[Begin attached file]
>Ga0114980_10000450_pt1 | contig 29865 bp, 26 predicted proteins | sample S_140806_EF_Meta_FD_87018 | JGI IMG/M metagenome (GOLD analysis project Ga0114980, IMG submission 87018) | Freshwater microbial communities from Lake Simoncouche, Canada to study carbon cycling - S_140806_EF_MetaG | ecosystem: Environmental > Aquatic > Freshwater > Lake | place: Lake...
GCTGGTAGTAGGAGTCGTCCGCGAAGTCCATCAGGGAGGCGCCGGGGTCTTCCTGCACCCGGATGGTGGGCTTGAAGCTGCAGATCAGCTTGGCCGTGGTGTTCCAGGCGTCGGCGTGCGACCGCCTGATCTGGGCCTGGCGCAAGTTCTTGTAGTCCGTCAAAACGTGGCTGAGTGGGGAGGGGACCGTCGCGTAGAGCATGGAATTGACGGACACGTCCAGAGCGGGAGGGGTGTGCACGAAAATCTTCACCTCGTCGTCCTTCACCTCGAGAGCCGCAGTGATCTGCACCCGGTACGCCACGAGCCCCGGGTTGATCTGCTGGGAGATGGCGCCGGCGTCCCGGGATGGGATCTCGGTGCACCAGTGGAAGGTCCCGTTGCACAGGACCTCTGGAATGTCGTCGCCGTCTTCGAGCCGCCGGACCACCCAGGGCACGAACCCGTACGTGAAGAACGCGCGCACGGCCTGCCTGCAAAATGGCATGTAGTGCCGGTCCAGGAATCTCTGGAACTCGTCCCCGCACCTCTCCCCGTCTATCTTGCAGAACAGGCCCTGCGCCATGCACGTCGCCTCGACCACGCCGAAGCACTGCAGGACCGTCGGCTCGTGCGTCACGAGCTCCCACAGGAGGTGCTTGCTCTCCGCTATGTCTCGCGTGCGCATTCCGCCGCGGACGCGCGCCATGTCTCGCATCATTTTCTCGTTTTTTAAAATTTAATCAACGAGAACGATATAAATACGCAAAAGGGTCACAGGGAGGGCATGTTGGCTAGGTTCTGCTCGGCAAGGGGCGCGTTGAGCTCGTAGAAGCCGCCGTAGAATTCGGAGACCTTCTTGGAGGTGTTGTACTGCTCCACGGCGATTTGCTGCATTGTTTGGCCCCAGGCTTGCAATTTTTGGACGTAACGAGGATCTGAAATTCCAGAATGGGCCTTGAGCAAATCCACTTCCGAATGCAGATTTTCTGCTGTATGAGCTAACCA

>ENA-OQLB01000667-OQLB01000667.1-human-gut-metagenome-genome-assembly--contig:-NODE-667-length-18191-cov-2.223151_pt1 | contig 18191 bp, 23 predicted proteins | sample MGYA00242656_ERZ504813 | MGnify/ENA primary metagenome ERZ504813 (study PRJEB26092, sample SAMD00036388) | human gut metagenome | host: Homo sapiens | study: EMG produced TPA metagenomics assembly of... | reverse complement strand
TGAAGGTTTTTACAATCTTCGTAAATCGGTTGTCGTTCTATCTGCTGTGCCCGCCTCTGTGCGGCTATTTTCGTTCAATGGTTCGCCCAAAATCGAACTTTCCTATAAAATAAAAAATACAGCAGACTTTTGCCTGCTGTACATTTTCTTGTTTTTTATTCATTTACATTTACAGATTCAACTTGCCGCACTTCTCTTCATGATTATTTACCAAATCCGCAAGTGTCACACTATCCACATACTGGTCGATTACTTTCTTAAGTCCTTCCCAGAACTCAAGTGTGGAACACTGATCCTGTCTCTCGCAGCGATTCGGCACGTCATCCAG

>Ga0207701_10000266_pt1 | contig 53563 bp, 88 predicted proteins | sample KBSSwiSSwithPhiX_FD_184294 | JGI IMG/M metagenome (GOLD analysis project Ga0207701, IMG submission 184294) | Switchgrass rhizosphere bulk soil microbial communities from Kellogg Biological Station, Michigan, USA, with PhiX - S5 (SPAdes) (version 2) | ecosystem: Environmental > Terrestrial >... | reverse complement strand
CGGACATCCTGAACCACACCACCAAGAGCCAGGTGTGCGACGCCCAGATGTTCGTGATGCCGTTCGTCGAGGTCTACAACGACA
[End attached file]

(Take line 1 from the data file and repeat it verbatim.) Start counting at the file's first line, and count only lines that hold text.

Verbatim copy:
>Ga0114980_10000450_pt1 | contig 29865 bp, 26 predicted proteins | sample S_140806_EF_Meta_FD_87018 | JGI IMG/M metagenome (GOLD analysis project Ga0114980, IMG submission 87018) | Freshwater microbial communities from Lake Simoncouche, Canada to study carbon cycling - S_140806_EF_MetaG | ecosystem: Environmental > Aquatic > Freshwater > Lake | place: Lake...